Tell us about The Gatekeeper’s Forbidden Secret.
The Gatekeeper’s Forbidden Secret is part scientific thriller and part epic adventure. Some unlikely souls stumble upon forbidden truths and are faced with difficult life-changing decisions, all while keeping the ultimate secret.
What inspired your story?
I used to have vivid dreams about fantasy landscapes and advanced civilizations. I would always keep journals until I finally put my overactive imagination to work in the form of a novel.
I read that you grew up in England. I remember being stunned by the architecture and stories that sprung up at every location. Do you feel having experience living in multiple countries adds to your stories?
Yes, the backdrop of England is essential to the mystery and magic that is tangled throughout the fibers of my novel.
What is the last book you read that left a lasting impression and why?
The last book I read was Inferno by Dan Brown. Dan Brown incorporates actual history into every work. Some may criticize his technique claiming that it slows the story down, but personally, I enjoying learning new things.
What is the hardest part of being an author?
I am an introvert, like most authors, so the hardest part of being an author is marketing your book. Also, once people find out what you do, want a thirty second commercial about you. I tend to freeze up in these situations. My sister, who is also an author, suggests groups such as Toastmasters to get over your nerves and always be ready for the spotlight.
Are there any television shows you are hooked on?
My guilty pleasure is Days of Our Lives. Most of the story lines are ridiculous, but the constant conflicts and love triangles lead for interesting television.
Do you have any habits or rituals that help you write?
Great question, no one has ever asked me that, but yes I do. I always mediate for a few minutes before I write. It helps to clear my mind. I also play suspenseful music when I write. Don’t tell anyone.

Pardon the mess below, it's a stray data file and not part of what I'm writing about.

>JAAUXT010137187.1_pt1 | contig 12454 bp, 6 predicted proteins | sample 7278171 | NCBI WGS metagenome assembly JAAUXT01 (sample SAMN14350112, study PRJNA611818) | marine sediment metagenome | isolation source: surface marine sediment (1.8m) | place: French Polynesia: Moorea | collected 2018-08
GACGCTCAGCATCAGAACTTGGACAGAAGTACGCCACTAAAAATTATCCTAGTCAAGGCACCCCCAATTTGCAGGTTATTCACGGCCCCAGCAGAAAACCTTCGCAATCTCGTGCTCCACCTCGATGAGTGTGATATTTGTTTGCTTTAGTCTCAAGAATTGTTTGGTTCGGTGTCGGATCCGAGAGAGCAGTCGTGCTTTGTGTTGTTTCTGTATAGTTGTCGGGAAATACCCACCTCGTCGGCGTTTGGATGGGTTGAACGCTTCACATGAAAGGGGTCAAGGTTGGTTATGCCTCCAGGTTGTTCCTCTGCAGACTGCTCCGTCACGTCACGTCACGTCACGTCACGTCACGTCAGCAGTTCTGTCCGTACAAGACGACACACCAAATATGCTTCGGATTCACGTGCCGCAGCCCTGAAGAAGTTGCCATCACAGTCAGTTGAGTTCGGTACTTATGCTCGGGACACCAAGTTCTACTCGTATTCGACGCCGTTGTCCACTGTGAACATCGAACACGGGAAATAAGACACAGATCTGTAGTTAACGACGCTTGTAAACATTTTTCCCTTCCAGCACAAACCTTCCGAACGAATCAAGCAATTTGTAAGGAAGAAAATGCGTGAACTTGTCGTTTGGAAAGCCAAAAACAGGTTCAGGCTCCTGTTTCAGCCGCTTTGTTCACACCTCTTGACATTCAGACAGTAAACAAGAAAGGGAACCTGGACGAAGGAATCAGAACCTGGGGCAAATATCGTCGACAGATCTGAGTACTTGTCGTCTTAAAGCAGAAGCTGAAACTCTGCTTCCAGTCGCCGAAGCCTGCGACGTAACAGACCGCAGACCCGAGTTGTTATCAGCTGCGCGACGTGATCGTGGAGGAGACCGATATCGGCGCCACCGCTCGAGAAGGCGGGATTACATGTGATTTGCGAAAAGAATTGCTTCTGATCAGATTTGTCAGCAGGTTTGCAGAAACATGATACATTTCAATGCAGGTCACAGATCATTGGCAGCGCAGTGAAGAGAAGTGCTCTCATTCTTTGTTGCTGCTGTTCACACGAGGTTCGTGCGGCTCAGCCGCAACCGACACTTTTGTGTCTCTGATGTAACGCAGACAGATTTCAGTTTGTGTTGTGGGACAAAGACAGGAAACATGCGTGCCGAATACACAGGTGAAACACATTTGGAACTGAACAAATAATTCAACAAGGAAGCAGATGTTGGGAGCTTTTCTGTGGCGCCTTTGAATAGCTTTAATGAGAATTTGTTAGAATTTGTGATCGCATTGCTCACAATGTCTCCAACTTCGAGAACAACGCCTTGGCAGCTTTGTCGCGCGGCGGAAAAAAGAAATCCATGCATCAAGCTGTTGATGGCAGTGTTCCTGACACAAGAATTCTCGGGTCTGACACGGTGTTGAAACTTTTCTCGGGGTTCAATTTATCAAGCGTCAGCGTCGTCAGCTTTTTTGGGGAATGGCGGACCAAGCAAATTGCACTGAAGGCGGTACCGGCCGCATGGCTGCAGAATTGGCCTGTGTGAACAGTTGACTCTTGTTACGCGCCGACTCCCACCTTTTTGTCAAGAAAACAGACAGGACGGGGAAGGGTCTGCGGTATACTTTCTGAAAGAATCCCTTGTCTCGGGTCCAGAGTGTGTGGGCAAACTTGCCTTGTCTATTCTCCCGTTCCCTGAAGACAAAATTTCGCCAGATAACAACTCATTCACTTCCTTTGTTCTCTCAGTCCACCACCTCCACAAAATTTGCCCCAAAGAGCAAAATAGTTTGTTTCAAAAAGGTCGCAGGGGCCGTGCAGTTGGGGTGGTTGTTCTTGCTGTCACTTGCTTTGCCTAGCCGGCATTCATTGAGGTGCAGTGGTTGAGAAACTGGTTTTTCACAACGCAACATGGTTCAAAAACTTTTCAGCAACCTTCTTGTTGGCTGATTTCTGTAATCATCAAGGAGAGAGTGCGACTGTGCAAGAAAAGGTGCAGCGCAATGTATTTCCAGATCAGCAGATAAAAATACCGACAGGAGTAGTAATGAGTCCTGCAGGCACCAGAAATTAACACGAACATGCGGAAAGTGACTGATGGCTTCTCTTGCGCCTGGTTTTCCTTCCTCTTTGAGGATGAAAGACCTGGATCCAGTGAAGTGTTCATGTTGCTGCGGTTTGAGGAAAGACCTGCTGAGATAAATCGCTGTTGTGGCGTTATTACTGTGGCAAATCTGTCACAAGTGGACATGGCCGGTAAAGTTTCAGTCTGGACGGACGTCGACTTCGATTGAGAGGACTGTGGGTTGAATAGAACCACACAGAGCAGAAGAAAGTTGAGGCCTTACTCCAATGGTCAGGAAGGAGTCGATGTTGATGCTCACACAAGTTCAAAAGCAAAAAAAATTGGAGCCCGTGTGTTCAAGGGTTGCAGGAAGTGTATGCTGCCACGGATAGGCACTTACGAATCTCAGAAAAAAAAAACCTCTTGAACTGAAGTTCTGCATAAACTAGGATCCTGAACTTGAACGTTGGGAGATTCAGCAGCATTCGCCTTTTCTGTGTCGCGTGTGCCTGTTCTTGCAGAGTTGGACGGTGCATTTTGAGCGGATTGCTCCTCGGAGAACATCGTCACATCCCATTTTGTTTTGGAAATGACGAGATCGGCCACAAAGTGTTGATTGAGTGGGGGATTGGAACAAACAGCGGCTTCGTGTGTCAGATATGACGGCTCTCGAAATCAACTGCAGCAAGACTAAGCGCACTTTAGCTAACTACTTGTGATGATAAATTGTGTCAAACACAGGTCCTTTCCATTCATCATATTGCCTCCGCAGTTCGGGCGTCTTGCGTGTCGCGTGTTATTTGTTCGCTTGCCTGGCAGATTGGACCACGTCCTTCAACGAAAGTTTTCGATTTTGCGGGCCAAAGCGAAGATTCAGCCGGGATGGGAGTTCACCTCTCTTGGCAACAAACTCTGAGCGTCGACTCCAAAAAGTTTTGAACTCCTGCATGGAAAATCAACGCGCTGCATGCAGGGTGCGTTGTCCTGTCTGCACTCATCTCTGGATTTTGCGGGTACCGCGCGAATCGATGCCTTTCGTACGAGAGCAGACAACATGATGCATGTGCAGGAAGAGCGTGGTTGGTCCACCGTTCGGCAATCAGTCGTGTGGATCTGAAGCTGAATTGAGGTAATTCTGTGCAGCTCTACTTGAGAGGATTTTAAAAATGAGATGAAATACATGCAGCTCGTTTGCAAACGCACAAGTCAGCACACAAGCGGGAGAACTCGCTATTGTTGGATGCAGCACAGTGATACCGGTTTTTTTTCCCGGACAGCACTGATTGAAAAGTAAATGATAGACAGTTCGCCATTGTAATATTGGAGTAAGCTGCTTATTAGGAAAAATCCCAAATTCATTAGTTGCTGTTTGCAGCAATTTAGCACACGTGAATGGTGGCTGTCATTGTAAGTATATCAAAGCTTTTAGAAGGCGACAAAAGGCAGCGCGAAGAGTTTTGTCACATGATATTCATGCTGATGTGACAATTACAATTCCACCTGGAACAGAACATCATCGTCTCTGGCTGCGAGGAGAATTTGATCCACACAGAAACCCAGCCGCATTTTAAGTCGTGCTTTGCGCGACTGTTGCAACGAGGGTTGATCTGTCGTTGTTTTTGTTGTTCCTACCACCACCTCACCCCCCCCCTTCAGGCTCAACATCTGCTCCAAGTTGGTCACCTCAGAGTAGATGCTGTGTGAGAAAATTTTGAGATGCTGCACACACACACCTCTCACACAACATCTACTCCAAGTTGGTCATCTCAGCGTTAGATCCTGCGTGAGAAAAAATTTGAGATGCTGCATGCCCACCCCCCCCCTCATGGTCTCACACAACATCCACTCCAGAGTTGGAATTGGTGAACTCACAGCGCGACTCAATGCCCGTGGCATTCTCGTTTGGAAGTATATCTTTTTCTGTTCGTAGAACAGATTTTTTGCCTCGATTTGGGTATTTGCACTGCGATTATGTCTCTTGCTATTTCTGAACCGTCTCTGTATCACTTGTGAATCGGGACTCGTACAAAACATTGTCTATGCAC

If you could take your family on a vacation anywhere in the world, where would you go?
One day we will all be going to Venice, Italy! It is definitely on my bucket list. I can see us all in a gondola rowing down the picturesque Grand Canal.
More on The Gatekeeper's Forbidden Secret
by Camela Thompson
Have you ever had a rush of chills shoot down your spine for no good reason? It happens to me from time to time. I've walked down a trail in the forest and cold fingers crept up my back. I stopped and paced backwards, trying to figure out what had unnerved me. A foul smell hovered across the path, growing stronger towards a thicket. Maybe I had just missed a Sasquatch (<-- sarcasm).
A cold patch rested upon my neck in the middle of an intersection. Obviously I didn't stop walking. That would be foolish in the middle of a city.
I've been alone in my house and felt a hand rest on my back.
I don't feel I'm sensitive or that the source of my anxiety is paranormal. Humans are masterful at invention, improving their environment through manufactured means. Cushioned from nature - and even other humans thanks to technology - we have forgotten about the instincts we've relied on since our beginnings. All day we are faced with other humans, subconsciously reading their facial expressions and body language. We are social animals with instincts, and the ability to interpret potential threats translates into adrenalin production before our brains can rationalize the response.
However, the reaction can be spontaneous, and it's easy to wonder if something more sinister is responsible. Maybe it's a shiver from the past - the imprint of something terrible left behind.
We laugh, or tell ourselves that we're being silly and move on to something more responsible like remembering to pay a bill or how to market an upcoming novel. Those memories fade and eventually disappear.
Or do they?
Not for me. They haunt me, popping up in my writing at unexpected times. The place I watched a homeless man beat himself senseless worked its way into chapter eight, serving as the backdrop for Lucian's place of business. It was a place I walked frequently on the way to work and never grew comfortable with. It was too stark. Pavement, brick, and cold grays covered everything. When I needed a place to house an arms dealer's place of business the reinforced doors, barred windows, razor wire, and security cameras provided the perfect backdrop. The area is industrial with a smattering of bars. There was even a strip club to leverage. How could I resist?
It seems as though those creepy moments experienced firsthand add a realistic air to those scenes. How can an artist paint a scene they have never witnessed? Our imaginations can take the scenario to a new level, but that underlying emotion can provide a solid foundation. Maybe if I let myself dwell a little longer when those moments hit, I could create even more realistic scenes. On the other hand, it's probably best to listen to what my instinct is telling me and keep walking.
Have you had an unsettling feeling about a location that fed into your work or heightened your response to someone else's writing?
Freelance writer and Dark urban fantasy author featuring vampires with bite.